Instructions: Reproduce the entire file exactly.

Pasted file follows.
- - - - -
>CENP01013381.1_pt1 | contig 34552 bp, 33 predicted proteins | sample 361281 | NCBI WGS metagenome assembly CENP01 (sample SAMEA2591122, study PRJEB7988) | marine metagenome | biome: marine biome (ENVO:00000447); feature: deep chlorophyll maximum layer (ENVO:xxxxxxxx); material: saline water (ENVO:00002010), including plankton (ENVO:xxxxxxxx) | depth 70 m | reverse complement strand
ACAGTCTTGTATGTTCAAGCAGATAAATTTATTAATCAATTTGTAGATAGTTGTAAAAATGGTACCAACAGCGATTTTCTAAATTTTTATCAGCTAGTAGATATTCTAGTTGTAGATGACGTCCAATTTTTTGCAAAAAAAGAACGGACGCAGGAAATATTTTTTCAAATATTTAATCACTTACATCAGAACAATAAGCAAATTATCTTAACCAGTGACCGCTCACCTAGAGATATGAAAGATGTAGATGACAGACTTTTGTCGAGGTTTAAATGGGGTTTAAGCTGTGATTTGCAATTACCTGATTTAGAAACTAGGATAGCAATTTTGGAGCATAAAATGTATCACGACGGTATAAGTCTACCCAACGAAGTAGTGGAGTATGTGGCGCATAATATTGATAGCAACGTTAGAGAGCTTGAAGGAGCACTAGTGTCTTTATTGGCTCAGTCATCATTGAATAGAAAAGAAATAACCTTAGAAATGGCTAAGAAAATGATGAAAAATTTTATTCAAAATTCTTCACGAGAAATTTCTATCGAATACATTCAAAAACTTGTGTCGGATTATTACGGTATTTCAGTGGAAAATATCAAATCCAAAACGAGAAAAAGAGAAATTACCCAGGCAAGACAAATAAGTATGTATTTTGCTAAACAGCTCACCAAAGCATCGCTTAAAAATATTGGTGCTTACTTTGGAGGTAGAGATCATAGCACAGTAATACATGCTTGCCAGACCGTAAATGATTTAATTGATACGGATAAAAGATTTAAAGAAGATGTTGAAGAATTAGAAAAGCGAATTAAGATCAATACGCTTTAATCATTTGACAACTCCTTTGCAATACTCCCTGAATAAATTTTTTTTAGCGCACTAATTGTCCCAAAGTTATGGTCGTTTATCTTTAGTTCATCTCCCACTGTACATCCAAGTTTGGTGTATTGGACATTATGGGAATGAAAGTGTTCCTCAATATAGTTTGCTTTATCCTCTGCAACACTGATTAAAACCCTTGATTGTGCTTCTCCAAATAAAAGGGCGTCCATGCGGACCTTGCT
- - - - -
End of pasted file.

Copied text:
>CENP01013381.1_pt1 | contig 34552 bp, 33 predicted proteins | sample 361281 | NCBI WGS metagenome assembly CENP01 (sample SAMEA2591122, study PRJEB7988) | marine metagenome | biome: marine biome (ENVO:00000447); feature: deep chlorophyll maximum layer (ENVO:xxxxxxxx); material: saline water (ENVO:00002010), including plankton (ENVO:xxxxxxxx) | depth 70 m | reverse complement strand
ACAGTCTTGTATGTTCAAGCAGATAAATTTATTAATCAATTTGTAGATAGTTGTAAAAATGGTACCAACAGCGATTTTCTAAATTTTTATCAGCTAGTAGATATTCTAGTTGTAGATGACGTCCAATTTTTTGCAAAAAAAGAACGGACGCAGGAAATATTTTTTCAAATATTTAATCACTTACATCAGAACAATAAGCAAATTATCTTAACCAGTGACCGCTCACCTAGAGATATGAAAGATGTAGATGACAGACTTTTGTCGAGGTTTAAATGGGGTTTAAGCTGTGATTTGCAATTACCTGATTTAGAAACTAGGATAGCAATTTTGGAGCATAAAATGTATCACGACGGTATAAGTCTACCCAACGAAGTAGTGGAGTATGTGGCGCATAATATTGATAGCAACGTTAGAGAGCTTGAAGGAGCACTAGTGTCTTTATTGGCTCAGTCATCATTGAATAGAAAAGAAATAACCTTAGAAATGGCTAAGAAAATGATGAAAAATTTTATTCAAAATTCTTCACGAGAAATTTCTATCGAATACATTCAAAAACTTGTGTCGGATTATTACGGTATTTCAGTGGAAAATATCAAATCCAAAACGAGAAAAAGAGAAATTACCCAGGCAAGACAAATAAGTATGTATTTTGCTAAACAGCTCACCAAAGCATCGCTTAAAAATATTGGTGCTTACTTTGGAGGTAGAGATCATAGCACAGTAATACATGCTTGCCAGACCGTAAATGATTTAATTGATACGGATAAAAGATTTAAAGAAGATGTTGAAGAATTAGAAAAGCGAATTAAGATCAATACGCTTTAATCATTTGACAACTCCTTTGCAATACTCCCTGAATAAATTTTTTTTAGCGCACTAATTGTCCCAAAGTTATGGTCGTTTATCTTTAGTTCATCTCCCACTGTACATCCAAGTTTGGTGTATTGGACATTATGGGAATGAAAGTGTTCCTCAATATAGTTTGCTTTATCCTCTGCAACACTGATTAAAACCCTTGATTGTGCTTCTCCAAATAAAAGGGCGTCCATGCGGACCTTGCT